The out come .. the consumer whether a booming economy or not, does not get over priced by a greedy middleman. How much should the allowable mark up be? It should be connected to The amount the government sets the sales tax .. this way if the government wants to stimulate the economy , they simply lower the sales tax a bit .. and this will also lower the profitCap .. giving consumers a buying edge and stimulating sales .. the rest you know. But just to make clear, the cap is not a price control .. or a limit as to how much the middle man can make in one day .. no no .. it is a cap on each sale by percentage .. example: a $100 sale with a 5% cap on profit would yield the middleman $5 on each sale .. now if sales volumes are high .. like 1000 sales per day .. that is a $5000 dollar total profit per day ..

[-] 1 points by penguento (362) 5 years ago

The devil is in the details, and I'm not sure you've thought them through. Suppose I open a store and sell things. To stock it, I buy from wholesalers, up the prices some and resell what I buy. How much do I raise prices? And can you limit that to 5%? Well, let's think that through. You can't limit me to 5% -- my price increase has to cover the cost of my building, insurance, taxes, payroll, utilities and so on, and then give me a 5% profit on top of all of that. So how much would I have to raise prices in order to achieve that 5% profit? That's very hard to calculate in advance. What if some of my merchandise doesn't sell very well? I have to make it up on other things. What if I have to discount my prices with sales and coupons to get people into my store? Again, I have to make that up somewhere. What if my insurance company raises its rates? Any of a great many other things can affect it as well -- weather, the unemployment rate, a competitor opening up, etc., etc., and they're all pretty much out of my control. Again, I have to make them all up somehow if I want to stay profitable and stay in business. The bottom line, I can tell you from experience, is that it's very hard to predict in advance how much profit you'll be making. Sometimes you make more, sometimes less, sometimes none at all, sometimes you lose money. That's true even of very large corporations. So if you're going to limit profits, as a practical matter you have to do it after the fact with some sort of profits tax. You can't simply limit the gross margin on individual items. It wouldn't work.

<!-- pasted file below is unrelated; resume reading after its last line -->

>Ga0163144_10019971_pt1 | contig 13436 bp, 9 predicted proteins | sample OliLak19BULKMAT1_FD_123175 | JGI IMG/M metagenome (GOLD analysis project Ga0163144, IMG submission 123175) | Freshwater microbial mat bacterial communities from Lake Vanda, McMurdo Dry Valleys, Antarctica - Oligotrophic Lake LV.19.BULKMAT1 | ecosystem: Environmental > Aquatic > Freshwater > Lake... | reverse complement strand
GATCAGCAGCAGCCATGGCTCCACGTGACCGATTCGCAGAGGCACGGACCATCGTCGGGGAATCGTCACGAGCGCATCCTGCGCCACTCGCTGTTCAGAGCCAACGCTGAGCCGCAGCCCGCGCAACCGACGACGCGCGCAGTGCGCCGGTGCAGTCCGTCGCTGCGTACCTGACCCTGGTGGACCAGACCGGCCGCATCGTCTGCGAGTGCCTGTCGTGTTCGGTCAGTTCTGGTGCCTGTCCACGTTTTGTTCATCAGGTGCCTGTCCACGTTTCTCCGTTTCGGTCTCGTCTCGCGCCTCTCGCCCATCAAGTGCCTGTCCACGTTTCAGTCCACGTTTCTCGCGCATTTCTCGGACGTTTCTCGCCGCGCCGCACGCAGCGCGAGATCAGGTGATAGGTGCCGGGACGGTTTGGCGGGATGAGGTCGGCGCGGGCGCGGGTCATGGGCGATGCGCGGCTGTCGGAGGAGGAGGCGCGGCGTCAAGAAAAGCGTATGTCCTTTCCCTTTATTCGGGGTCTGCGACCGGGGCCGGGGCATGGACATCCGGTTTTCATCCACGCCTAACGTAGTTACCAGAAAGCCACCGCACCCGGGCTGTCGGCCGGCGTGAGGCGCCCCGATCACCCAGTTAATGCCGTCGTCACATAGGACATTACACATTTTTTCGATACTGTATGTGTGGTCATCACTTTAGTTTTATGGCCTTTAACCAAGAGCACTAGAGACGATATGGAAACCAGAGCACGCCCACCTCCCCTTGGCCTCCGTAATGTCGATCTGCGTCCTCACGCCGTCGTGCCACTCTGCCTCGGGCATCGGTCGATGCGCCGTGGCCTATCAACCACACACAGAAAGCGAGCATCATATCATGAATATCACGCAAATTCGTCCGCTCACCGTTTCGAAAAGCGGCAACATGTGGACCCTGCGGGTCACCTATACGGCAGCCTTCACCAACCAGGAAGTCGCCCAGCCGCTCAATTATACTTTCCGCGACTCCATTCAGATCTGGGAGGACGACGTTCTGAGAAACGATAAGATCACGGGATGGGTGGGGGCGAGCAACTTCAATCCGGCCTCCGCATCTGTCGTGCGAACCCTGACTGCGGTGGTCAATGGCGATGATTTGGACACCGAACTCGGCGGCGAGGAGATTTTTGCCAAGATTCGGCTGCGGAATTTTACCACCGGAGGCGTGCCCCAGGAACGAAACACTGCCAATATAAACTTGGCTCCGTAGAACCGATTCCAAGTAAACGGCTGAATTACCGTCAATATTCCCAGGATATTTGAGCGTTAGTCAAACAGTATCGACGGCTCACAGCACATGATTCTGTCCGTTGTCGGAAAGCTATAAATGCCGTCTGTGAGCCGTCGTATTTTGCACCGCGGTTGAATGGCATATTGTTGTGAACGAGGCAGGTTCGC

[Removed]

[-] -1 points by ProblemSolver (79) 5 years ago

Good morning.

An uncontrolled mark-up on profits is what we have today. The Result: 1% own 99% of the wealth.

To add to your argument.. If a merchant buys domestic and has to compete with oversea prices it's even tougher yet .. but the merchant that buys overseas and has to compete with domestic prices makes a killing ! But, with a cap on markup .. the merchant buying overseas will see a huge reduce in profits .. thus consumers will have more money left over to afford domestic prices .. stimulating the economy.

Can you see the huge pile of profits .. made by excessive mark-up !!

Look at some of the posts with graphs about how the wealth is distributed .. the 1% have a ton of money .. and the bottom 40% have no money .. how did the 1% get all that money .. ? High profits !

[-] 1 points by penguento (362) 5 years ago

The trick is figuring the correct markup. That's very hard to do a priori.

[-] 0 points by penguento (362) 5 years ago

Right now, I'm not arguing about whether wealth is equitably distributed. For this discussion, we're assuming it's not, and we're trying to fix that. The practical issue is that it's difficult or impossible to achieve income redistribution by limiting the markup on products. There's no guarantee that any given level of markup will produce a given level of profit because there are too many variables. You may make a killing, you may make only a little, you may actually lose money. And this year will be different from last year and next year. If it were easy, all businesses would be consistently profitable, which is hardy the case. Even very large businesses go insolvent regularly.